Creamery owner Bob Wills was not “born into cheese.” Rather, the lawyer-turned-cheesemaker married into it. One of only 44 Master Cheesemakers — a big deal in Wisconsin — he has completed an official three-year program of study open only to cheesemakers with more than a decade of experience. Today, Cedar Grove produces a range of traditional and specialty cheeses, using rBGH-free milk from 20 Wisconsin dairies.

Wills’ love for the craft of cheesemaking is equaled by his commitment to run a sustainable, green business. Inspired by values promoted by former Wisconsin Governor and U.S. Senator Gaylord Nelson, who founded Earth Day in 1970, Wills came into the business with a commitment to earth-friendly practices.

“Cheese factories run into problems with water,” he said. The traditional ways water has been handled for 130 years have had to change. The problem stems from wastewater from the plant, which have high levels of phosphorous and chloride and other residuals that have become more highly regulated over the years.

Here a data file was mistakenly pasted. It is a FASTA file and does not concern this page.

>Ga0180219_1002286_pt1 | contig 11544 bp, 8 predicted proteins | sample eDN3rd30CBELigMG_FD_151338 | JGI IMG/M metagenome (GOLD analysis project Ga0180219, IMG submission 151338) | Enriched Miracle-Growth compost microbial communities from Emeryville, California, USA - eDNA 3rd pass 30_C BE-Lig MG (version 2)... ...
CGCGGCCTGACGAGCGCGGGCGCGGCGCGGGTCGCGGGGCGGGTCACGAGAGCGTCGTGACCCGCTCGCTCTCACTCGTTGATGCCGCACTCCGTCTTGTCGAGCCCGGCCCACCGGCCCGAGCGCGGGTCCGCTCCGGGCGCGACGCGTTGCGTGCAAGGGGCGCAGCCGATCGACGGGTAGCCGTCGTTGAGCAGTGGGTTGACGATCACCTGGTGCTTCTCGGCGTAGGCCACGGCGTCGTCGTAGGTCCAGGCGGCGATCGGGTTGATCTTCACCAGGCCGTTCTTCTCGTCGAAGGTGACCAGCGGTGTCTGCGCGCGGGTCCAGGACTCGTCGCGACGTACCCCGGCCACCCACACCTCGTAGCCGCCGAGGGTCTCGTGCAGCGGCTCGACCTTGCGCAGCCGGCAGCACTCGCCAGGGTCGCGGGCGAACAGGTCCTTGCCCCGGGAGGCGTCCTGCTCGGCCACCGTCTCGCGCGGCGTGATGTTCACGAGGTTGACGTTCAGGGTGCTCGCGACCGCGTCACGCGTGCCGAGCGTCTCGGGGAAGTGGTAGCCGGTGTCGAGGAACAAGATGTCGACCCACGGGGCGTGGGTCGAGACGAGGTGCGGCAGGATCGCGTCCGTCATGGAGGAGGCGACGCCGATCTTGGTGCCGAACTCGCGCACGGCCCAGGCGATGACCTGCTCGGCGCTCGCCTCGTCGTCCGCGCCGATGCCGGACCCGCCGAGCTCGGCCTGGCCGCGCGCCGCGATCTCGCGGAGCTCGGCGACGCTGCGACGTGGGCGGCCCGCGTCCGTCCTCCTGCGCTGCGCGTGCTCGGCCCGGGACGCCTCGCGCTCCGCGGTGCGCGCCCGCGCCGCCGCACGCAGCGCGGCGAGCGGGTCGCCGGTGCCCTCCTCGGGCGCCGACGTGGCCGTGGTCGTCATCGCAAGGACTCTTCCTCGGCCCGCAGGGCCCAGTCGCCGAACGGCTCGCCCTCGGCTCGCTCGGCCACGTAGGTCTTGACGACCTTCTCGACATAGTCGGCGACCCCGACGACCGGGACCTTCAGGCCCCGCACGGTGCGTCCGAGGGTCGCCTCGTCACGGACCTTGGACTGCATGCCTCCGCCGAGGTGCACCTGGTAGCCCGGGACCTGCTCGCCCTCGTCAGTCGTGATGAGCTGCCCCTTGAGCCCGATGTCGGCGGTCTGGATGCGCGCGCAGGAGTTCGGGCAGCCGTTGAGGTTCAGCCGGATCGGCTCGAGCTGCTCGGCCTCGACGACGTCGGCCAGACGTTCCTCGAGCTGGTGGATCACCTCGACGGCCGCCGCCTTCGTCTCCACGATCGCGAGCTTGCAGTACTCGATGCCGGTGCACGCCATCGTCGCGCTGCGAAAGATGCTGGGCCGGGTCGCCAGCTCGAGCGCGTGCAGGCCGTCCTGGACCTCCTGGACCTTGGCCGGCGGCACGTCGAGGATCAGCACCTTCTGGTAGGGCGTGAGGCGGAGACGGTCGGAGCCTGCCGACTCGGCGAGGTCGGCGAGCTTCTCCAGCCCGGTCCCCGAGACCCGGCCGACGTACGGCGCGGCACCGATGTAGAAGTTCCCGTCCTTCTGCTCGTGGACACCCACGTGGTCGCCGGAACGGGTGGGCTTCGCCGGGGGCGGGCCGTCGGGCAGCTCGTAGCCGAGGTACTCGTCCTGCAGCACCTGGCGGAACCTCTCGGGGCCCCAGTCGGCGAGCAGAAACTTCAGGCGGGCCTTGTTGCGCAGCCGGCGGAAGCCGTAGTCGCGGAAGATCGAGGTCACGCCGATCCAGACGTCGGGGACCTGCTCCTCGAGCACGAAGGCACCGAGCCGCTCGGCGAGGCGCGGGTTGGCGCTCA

In the past, the company had used land spreading, which Wills describes as a very expensive practice of returning to the soil some of the organic agricultural materials. One day on a plant tour, a professor from a local college told him about a new technology employed at his college, a complete ecosystem that filtered and cleaned water.

Wills was intrigued and contacted the Living Technologies Company, which had installed projects for Ben & Jerry’s and others but had never worked with a cheese plant. There was no guarantee it would succeed. With a portion of funding through the state of Wisconsin, the “Living Machine” was operational by 1999.

The system processes about 8,000 gallons of water a day through a purification facility behind the cheese plant. Over the course of three to four days, water is filtered using microbes, tropical plants, fish and snails before being released into nearby Honey Creek.